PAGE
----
NPR ran a piece today on the use of fear in political campaigning (You can hear the piece here). While they were focused on the use of fictions to fan fear in the health care debate, my attention was drawn by the comments of Joseph LeDoux, a professor of neuroscience at New York University. He was talking about why fear is so powerful.
Professor LeDoux described fear as both paralyzing and contagious. “…once fear is aroused in your brain, it tends to take over and dominate.” A brain paralyzed with fear is unable to focus on patient logic. Fear, it turns out, is powerful in the human psyche for a reason: survival. “If there’s a chance that you’ll be harmed, then you better attend to it. In other words, you better be afraid of it and be careful about what’s going on.” And, even the most primitive species have a way to warn others of their kind that there is something to be afraid of nearby.
Subtle biochemical mechanisms for communicating fear across a society make it contagious, which provides an early warning system for others. (If you follow the link above, listen past the politics to get to the biology and you will hear Professor LeDoux explain some of these mechanisms.) While this was a piece focused on the debate over health care, it fueled my own curiosity about fear’s role in leadership.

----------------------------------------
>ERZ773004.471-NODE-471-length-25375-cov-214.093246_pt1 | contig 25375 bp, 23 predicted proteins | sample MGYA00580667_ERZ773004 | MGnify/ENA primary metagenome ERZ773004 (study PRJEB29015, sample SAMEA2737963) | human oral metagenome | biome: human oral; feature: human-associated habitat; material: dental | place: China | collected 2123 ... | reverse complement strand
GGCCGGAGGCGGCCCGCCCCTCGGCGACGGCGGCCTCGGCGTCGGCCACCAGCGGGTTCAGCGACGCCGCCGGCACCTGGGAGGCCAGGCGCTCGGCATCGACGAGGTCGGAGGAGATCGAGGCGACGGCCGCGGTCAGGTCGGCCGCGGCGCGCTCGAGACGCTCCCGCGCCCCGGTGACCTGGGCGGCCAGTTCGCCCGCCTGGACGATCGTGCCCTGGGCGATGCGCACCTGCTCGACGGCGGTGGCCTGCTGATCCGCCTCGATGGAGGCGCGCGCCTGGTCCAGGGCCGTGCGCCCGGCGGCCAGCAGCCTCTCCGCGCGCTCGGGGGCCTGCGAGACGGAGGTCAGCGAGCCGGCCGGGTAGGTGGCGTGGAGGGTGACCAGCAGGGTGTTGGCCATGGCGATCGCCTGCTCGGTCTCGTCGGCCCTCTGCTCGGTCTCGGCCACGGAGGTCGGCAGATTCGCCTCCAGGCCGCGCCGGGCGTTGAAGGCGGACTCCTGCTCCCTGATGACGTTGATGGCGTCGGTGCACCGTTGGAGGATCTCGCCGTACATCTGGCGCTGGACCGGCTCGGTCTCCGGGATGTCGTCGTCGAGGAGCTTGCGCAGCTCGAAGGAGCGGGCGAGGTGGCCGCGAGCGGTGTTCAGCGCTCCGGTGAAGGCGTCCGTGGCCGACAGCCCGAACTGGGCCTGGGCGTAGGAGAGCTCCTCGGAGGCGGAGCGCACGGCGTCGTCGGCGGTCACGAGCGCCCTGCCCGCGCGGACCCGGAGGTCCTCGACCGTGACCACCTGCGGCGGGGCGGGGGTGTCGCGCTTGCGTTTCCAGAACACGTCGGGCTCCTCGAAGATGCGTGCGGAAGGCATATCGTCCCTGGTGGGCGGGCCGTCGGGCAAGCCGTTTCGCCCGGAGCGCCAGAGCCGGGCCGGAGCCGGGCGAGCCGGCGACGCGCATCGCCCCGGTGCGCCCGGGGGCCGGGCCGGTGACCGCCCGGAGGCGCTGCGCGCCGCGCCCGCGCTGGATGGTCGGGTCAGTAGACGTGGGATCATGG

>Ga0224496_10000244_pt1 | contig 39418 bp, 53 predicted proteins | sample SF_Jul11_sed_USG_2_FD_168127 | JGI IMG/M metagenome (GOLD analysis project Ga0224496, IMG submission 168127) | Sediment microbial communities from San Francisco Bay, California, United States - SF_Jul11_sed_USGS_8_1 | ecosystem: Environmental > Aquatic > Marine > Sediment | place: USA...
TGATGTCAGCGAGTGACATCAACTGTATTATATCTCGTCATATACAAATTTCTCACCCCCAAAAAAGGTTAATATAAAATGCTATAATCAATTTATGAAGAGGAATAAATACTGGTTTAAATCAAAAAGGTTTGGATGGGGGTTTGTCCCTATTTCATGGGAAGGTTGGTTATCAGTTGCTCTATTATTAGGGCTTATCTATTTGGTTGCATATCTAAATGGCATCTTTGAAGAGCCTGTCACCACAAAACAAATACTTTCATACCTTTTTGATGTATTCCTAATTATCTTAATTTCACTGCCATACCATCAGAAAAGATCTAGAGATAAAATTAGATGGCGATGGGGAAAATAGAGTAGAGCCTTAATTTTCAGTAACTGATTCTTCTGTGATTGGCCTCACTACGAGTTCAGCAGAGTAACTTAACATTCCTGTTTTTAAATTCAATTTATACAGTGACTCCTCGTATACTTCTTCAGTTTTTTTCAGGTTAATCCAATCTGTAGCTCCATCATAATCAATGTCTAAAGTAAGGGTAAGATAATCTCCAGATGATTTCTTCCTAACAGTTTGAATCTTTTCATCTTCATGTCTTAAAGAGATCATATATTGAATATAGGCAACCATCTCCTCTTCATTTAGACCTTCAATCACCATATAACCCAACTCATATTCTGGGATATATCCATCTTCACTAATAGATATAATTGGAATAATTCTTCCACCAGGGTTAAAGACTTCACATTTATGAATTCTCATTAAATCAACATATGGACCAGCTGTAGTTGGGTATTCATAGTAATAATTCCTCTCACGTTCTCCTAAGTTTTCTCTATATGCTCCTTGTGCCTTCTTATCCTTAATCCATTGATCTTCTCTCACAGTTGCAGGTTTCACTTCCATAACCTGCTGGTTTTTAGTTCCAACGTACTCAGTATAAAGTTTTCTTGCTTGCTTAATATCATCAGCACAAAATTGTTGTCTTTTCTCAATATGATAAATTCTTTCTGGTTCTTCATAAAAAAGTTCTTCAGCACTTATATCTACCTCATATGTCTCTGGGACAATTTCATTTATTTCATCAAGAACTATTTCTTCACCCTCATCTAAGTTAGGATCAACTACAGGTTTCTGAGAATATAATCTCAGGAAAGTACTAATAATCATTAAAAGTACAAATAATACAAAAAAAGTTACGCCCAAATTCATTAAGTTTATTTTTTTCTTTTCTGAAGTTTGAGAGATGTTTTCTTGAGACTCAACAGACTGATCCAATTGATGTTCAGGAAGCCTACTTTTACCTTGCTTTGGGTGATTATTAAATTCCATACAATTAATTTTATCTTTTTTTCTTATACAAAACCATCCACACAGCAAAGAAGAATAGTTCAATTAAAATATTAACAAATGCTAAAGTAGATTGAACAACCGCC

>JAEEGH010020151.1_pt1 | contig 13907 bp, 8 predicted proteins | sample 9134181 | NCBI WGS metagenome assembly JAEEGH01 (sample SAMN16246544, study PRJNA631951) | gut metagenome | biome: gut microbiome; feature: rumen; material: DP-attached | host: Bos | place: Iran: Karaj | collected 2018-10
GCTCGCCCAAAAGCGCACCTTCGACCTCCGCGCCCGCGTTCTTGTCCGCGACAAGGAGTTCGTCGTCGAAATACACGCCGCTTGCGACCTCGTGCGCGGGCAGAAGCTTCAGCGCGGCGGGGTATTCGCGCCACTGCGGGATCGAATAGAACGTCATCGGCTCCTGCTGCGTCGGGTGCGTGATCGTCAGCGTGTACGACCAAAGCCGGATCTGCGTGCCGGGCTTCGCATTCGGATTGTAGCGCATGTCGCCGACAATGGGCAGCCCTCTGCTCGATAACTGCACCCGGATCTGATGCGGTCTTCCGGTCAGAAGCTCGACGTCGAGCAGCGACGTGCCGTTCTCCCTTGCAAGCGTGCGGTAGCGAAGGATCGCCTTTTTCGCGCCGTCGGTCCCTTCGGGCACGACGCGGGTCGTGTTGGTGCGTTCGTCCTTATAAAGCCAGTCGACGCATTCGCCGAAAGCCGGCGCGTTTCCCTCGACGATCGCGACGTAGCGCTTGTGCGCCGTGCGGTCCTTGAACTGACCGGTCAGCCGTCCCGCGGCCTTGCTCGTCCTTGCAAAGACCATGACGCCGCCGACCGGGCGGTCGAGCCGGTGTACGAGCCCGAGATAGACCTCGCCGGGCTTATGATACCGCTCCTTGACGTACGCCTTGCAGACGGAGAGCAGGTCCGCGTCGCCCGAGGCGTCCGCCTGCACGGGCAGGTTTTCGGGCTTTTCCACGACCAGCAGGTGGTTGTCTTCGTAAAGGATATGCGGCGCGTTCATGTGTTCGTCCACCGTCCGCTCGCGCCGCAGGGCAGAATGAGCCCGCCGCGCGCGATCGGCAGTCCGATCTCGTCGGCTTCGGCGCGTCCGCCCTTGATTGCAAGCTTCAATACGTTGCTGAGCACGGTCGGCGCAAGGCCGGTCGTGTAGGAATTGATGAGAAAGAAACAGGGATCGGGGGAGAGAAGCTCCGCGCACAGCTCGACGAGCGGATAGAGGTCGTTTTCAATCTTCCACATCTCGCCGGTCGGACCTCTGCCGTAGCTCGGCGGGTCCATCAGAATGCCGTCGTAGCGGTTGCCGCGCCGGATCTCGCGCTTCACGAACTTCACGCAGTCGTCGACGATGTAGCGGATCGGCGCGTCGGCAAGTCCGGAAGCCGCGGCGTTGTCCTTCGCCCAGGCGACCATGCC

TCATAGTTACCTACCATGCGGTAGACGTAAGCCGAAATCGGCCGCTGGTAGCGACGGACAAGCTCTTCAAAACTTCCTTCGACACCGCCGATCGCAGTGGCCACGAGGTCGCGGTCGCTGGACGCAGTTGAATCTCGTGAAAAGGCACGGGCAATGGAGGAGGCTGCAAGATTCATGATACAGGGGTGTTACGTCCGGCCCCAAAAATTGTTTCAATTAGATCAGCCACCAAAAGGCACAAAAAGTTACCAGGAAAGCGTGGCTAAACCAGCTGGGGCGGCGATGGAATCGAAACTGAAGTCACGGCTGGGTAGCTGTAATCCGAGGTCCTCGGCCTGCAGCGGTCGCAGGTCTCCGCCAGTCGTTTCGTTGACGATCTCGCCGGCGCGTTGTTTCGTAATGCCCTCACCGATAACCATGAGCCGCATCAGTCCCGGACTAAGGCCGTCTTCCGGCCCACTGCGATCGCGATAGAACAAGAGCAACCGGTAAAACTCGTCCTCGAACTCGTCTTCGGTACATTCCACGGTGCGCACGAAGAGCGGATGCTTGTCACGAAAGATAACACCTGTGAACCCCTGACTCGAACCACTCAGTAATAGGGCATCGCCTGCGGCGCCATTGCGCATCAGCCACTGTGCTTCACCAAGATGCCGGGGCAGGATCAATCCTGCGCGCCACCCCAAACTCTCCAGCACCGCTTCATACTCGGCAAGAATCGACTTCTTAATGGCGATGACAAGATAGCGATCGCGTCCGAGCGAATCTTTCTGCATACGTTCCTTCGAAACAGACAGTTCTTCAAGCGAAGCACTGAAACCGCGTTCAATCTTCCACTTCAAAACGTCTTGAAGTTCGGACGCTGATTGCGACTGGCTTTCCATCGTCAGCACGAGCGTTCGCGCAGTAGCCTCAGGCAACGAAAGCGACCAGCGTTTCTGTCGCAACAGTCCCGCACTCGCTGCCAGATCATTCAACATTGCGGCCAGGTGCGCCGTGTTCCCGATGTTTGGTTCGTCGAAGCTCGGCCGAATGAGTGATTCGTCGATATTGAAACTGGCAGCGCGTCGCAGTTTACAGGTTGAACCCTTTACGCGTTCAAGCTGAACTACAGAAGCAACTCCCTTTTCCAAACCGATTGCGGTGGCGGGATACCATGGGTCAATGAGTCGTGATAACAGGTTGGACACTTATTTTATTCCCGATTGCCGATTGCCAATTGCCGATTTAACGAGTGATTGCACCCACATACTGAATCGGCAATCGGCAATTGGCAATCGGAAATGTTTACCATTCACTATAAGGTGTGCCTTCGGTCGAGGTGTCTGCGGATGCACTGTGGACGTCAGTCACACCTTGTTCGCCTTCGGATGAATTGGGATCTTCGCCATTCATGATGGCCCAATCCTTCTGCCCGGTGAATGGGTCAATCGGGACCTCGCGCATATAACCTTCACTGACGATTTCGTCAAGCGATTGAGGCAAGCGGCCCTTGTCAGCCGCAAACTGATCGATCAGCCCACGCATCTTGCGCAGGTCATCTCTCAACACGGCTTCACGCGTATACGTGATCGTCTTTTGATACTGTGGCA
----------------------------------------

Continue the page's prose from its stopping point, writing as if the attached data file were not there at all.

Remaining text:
These are economic times to try our patience and our courage. And if humans have evolved no bio-mechanical ways to transmit fear, we have the media to fill in the gap with story after story about economic collapse, ruin and damage. So a leader of an organization in these times has to deal with the influence of fear.
Skilled leaders understand the impact of economic fear on their organizations and work to balance fear with appropriate risk mitigation and positive communications. One of my CEO clients put it this way: “I cannot and should not try to eliminate reasonable fear from the view of either executives or the wider workforce. Some awareness of how challenging our competitive climate is right now will help keep us sharp. However, even if I cannot provide good news as a counterbalance, my job is to keep them more focused on our strategy for dealing with tough times and clear about our response as a company than they are on fear.”
Seems right to me. What about your company. How do you deal with fear?
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